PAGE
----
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August 2013
Cybersecurity for Small Businesses: The Loss/Theft of a Mobile Device
By Jerry Snyder

     If you have lost a wallet, misplaced a purse, or had your briefcase stolen, you quickly realize your vulnerability when an unauthorized person has access to your smartphone, laptop or tablet. Information such as business and personal contacts, financial records, emails, intellectual property, and electronic account credentials are just the tip of the iceberg for a thief or hacker that can gain physical access to your mobile device.

     In addition, physical access to your Internet-enabled device allows someone to gain administrative control of your social media sites, Wi-Fi network, home security system, and other Internet services. What is not readily evident is that the data stored on your mobile device provides all the information necessary to build a profile of you, your colleagues, family and friends.

     What would such a profile include? Well, that depends on how you use your mobile device. Let’s consider one source of information stored within your mobile device—Internet/wireless access points. If you leave your Wi-Fi enabled or use social media frequently on your mobile device, a significant amount of information can be retrieved including the places you visit, how often you visit, and the routes you use.

     This data is easily retrieved from the history of wireless routers that automatically associate to your mobile device when you come in proximity to them. Your mobile device continuously scans for available Wi-Fi signals in the same manner that your smart phone continuously “looks” for the strongest signal from local cell towers. When the mobile device finds a stronger signal, it “hops” to it and re-associates by exchanging credentials—including specifics about the device and its owner.

     To see this in-action, go to your settings and watch the names of the wireless networks that associate to your device. If you can see a name of a network, your device has exchanged “handshake” information, which is stored in the device memory. These wireless access points are then readily located using cloud-based databases such as, and now the person with access to your mobile device knows a lot about where you travel, work and visit.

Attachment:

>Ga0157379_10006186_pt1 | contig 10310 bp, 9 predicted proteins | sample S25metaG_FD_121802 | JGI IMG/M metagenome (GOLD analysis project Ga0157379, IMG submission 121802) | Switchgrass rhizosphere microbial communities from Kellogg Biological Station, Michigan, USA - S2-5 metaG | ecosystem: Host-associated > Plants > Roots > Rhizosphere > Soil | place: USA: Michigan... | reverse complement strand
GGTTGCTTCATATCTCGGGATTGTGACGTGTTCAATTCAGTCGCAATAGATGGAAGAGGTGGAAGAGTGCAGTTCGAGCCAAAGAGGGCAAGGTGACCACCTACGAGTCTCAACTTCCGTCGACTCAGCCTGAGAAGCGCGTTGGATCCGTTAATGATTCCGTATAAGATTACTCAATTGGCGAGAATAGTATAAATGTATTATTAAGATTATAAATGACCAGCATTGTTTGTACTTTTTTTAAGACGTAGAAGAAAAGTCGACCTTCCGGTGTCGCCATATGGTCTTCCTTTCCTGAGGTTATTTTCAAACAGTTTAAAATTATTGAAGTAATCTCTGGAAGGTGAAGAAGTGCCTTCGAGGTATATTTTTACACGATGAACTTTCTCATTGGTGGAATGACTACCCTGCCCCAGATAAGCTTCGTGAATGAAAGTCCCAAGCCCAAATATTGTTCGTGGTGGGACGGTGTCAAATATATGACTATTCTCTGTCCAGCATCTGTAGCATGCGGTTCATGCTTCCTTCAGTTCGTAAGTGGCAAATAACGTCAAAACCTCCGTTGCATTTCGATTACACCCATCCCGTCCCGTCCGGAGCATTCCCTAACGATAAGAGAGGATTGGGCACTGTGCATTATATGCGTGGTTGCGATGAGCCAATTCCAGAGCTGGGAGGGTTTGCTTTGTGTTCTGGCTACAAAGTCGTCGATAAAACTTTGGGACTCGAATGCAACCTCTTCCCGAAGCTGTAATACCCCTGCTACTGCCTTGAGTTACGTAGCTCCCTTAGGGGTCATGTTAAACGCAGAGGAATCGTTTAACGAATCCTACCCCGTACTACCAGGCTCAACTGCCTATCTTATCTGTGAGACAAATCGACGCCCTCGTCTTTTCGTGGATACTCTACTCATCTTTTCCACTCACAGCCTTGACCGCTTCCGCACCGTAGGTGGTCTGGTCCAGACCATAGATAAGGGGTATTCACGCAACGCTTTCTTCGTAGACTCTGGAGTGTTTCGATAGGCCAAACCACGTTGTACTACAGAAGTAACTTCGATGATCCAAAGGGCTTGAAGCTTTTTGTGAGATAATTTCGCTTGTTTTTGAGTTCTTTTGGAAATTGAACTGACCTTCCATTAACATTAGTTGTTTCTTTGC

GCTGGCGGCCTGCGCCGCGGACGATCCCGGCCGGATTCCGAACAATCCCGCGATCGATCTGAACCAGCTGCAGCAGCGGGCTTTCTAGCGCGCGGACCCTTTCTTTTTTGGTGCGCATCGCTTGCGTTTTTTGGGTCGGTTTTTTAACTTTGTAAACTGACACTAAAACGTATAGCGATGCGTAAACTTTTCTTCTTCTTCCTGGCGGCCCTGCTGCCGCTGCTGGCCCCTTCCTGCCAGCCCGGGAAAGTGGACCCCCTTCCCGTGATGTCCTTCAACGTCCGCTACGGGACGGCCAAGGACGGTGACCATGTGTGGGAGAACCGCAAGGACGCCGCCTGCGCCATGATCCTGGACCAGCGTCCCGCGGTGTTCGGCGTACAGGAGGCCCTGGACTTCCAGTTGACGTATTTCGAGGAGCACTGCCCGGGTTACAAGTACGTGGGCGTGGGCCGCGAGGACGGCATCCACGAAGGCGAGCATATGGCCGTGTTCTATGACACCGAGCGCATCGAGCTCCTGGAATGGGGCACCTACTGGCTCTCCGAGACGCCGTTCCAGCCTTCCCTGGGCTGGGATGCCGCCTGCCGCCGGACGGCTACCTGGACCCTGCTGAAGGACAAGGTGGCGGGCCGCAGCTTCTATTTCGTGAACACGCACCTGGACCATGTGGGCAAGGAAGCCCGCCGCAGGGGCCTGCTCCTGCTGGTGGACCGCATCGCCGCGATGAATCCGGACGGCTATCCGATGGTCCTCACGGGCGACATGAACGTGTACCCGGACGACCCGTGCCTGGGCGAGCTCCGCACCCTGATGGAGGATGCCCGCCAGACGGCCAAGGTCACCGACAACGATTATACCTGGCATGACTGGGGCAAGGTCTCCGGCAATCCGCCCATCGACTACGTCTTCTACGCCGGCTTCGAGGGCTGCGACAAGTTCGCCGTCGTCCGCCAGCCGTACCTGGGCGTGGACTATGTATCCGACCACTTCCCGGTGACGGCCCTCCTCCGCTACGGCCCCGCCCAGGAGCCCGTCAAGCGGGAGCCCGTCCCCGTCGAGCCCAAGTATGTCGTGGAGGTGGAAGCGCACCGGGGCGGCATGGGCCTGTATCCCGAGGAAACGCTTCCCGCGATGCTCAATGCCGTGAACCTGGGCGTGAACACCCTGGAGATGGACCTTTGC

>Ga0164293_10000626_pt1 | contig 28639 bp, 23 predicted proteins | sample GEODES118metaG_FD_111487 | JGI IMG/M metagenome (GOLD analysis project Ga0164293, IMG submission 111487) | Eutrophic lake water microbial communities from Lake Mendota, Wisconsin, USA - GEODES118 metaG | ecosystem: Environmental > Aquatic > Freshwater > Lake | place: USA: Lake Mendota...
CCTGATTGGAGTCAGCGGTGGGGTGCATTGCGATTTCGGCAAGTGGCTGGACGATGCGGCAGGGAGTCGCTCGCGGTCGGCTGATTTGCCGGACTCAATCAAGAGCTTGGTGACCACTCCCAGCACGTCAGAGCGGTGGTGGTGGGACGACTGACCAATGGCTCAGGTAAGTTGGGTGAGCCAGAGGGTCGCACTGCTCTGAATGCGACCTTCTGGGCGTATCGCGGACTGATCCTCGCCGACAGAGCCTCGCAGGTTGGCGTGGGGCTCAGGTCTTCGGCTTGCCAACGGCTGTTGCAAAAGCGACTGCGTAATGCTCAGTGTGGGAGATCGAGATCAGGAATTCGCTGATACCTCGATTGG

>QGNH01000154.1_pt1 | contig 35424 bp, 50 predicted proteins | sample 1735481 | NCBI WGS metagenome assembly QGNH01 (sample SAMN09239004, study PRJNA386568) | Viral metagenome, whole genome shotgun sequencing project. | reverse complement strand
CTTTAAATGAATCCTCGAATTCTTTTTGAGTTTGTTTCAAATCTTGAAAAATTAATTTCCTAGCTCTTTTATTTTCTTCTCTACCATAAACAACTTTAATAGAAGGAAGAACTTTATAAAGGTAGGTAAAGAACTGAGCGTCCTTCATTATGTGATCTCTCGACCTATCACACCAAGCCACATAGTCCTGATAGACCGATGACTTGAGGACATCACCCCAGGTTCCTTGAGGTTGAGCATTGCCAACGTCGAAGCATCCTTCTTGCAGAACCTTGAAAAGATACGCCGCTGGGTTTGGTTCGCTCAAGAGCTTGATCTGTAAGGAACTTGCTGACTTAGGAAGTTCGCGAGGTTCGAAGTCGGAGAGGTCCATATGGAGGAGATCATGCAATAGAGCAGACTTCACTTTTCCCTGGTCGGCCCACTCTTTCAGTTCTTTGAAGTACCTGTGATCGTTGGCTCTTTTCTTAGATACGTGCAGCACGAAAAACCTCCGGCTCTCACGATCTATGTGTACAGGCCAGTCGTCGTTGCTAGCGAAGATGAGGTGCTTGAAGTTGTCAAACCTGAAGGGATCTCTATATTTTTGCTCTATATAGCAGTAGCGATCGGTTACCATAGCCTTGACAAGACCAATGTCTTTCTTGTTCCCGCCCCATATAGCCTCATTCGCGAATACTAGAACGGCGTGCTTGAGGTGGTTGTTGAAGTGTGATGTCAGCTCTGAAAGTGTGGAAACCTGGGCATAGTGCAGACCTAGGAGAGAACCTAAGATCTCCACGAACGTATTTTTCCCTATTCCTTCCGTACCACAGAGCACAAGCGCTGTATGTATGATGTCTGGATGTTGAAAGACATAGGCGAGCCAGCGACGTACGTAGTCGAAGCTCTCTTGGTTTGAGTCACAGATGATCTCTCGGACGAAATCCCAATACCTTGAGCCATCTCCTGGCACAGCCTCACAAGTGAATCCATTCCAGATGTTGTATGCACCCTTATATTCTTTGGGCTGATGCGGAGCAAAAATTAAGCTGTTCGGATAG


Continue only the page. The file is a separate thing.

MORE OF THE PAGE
It is also very simple to isolate dates and times that you visit various places. Photos and videos retrieved from your mobile device provide complementary information to that retrieved from wireless access logs. Metadata is the information embedded in the image file that includes the date, time, location, etc. of the photograph. So when you take a picture or record a video clip and then upload it to a social media site, you are creating a “digital exhaust” that does not dissipate.

     Beyond privacy, there are safety issues related to having someone know a lot about you, your habits and lifestyle. When you loose a purse or wallet, the locks on a front door, garage codes, and ATM PINs can all be easily replaced or changed. Lose positive control of your mobile device with your digital ID, and it is not as straightforward. It is far easier to protect information from an unauthorized user than it is to deny use of that information. The following is a list of simple methods for securing your mobile device:


1.     Encrypt the Data. Most Android, Windows and iOS devices now come with the ability to encrypt data that is stored on the device and its SD card. A strong encryption method using AES256 will prevent most people from exploiting the device data. It is easy to setup and transparent when you use the device—a simple search of the Help menu will walk you through the setup process.


2.     Register your Mobile Device with your Service Provider. Unless your mobile device is unlocked and roams on multiple networks, your service provider can locate it by its IMEI or MEID. More important is the ability for the service provider to verify your identity without using the mobile device, which allows them to remotely disable it and wipe its memory.


3.     Employ anti-phone theft software. The software enables you to remotely contact your mobile device and control many of the functions—there are several of these applications available via search engine query.


4.     Activate Remote Wipe. This service is very effective. Google, for example, provides Google Apps customers with the capability to remotely access their mobile device using a Web browser; deny access to enterprise applications and data, and wipe all data and settings.


     With convenience comes vulnerability. Mobile computing provides significant capability for the owner of the device as well as an unauthorized user. Protecting the information contained within that device is critical.


Content contributed by Advanced Mission Systems, LLC, a company specializing in technical surveillance and physical, electronic and cyber security for military, law enforcement, commercial and individual use, including technical support for small business owners in securing mobile computing devices and systems. For more information, contact Jerry Snyder at 980-819-2600 or visit

Jerry Snyder is President of Advanced Mission Systems, LLC. AMS specializes in technical surveillance and physical, electronic and cyber security for military, law enforcement, commercial and individual use.
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